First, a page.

San Francisco’s Board of Supervisors passed two resolutions today encouraging the federal government to reduce its military budget and also encouraging the city to ignore federal requests to hold suspected illegal immigrants.
Both resolutions, which are non-binding, were passed 8-3 at this afternoon’s meeting, with Supervisors Carmen Chu, Sean Elsbernd and Mark Farrell providing the three opposing votes in each case.
Secure Communities, a U.S. Immigration and Customs Enforcement fingerprint-reporting program aimed at people housed in local jails who are suspected of being in the country illegally, was the target of one of the two resolutions.
The San Francisco Sheriff’s Department has made it a policy to ignore the requests to detain people suspected of low-level misdemeanors, and the resolution approved today expressed support for that policy.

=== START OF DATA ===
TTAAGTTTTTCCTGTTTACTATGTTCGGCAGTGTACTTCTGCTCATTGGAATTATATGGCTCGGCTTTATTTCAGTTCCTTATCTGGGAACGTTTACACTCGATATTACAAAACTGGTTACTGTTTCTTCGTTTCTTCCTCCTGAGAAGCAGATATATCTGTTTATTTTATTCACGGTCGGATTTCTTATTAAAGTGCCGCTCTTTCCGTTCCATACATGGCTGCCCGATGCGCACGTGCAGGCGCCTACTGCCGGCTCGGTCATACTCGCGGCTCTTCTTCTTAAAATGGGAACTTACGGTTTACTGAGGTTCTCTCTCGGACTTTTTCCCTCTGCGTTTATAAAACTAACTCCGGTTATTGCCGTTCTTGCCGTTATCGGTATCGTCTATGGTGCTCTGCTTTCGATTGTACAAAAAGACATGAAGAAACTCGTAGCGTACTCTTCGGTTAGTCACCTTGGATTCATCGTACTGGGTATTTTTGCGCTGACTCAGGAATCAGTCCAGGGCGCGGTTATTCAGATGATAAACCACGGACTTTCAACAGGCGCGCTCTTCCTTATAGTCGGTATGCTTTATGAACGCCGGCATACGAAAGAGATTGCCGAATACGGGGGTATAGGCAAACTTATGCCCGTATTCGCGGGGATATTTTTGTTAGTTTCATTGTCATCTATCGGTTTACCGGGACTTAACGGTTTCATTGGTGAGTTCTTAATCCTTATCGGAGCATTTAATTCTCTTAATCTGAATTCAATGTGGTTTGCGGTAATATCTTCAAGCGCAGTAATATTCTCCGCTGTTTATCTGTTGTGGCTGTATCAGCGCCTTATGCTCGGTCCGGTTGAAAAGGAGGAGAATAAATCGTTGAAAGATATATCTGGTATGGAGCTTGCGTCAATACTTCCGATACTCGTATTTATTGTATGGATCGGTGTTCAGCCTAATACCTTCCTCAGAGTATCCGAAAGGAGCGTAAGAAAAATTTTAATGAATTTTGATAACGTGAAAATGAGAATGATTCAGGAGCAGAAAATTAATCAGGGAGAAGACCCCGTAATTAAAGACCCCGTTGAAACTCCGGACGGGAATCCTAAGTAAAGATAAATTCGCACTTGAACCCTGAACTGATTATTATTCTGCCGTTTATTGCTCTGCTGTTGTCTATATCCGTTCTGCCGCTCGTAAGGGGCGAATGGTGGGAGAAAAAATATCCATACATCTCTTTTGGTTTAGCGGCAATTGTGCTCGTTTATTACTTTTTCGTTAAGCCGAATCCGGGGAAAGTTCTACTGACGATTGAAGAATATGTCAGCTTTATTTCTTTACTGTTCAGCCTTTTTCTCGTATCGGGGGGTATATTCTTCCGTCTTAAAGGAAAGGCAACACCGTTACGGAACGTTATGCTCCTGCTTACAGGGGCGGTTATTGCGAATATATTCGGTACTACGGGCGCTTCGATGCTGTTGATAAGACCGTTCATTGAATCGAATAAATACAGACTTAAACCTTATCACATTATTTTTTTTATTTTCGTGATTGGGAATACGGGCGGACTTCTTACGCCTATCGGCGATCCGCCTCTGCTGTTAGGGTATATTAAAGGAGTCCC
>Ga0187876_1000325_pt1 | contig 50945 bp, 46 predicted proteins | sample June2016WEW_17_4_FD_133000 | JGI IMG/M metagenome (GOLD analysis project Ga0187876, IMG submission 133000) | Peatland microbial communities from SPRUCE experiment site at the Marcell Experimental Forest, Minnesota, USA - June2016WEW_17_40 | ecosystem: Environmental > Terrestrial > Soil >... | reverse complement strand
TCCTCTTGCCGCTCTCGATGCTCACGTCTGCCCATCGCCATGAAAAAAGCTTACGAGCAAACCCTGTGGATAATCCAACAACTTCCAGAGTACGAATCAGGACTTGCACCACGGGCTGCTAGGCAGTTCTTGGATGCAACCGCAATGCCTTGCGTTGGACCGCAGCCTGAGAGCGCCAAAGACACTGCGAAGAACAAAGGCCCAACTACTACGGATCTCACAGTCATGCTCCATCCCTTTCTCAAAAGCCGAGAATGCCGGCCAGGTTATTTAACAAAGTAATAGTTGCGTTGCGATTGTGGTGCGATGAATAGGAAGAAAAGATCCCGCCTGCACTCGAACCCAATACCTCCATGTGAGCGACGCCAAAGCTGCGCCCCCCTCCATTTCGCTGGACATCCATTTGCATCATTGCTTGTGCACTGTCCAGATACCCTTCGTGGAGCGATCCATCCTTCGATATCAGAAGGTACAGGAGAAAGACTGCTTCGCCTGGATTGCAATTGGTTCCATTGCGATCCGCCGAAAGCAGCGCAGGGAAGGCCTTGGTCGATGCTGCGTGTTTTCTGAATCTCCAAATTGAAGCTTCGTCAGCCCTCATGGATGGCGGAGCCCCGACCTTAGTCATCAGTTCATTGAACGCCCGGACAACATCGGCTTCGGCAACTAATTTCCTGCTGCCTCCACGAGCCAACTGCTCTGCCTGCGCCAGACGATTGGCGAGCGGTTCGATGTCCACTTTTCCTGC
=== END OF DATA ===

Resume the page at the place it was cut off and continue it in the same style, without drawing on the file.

The program “doesn’t make our community safer, in fact it makes our community less safe,” said Supervisor Eric Mar, a sponsor of the resolution.
Mar said the resolution “simply ensures that we minimize the entanglement with ICE agents” and saves the city the costs of detaining offenders who would otherwise be set free.
The other resolution, which addressed the U.S. military budget, noted that about 58 cents of every federal discretionary dollar is spent on past, current and possible future military costs, which add up to a Pentagon budget of more than $700 billion in the most recent fiscal year.
Noting the cost in dollars as well as lives–more than 6,000 combined in the Iraq and Afghanistan wars–and increasing cuts in domestic spending on vital programs, the resolution “calls upon California’s Congressional delegation to promote federal legislative action to reduce the military budget significantly.”
Dan McMenamin, Bay City News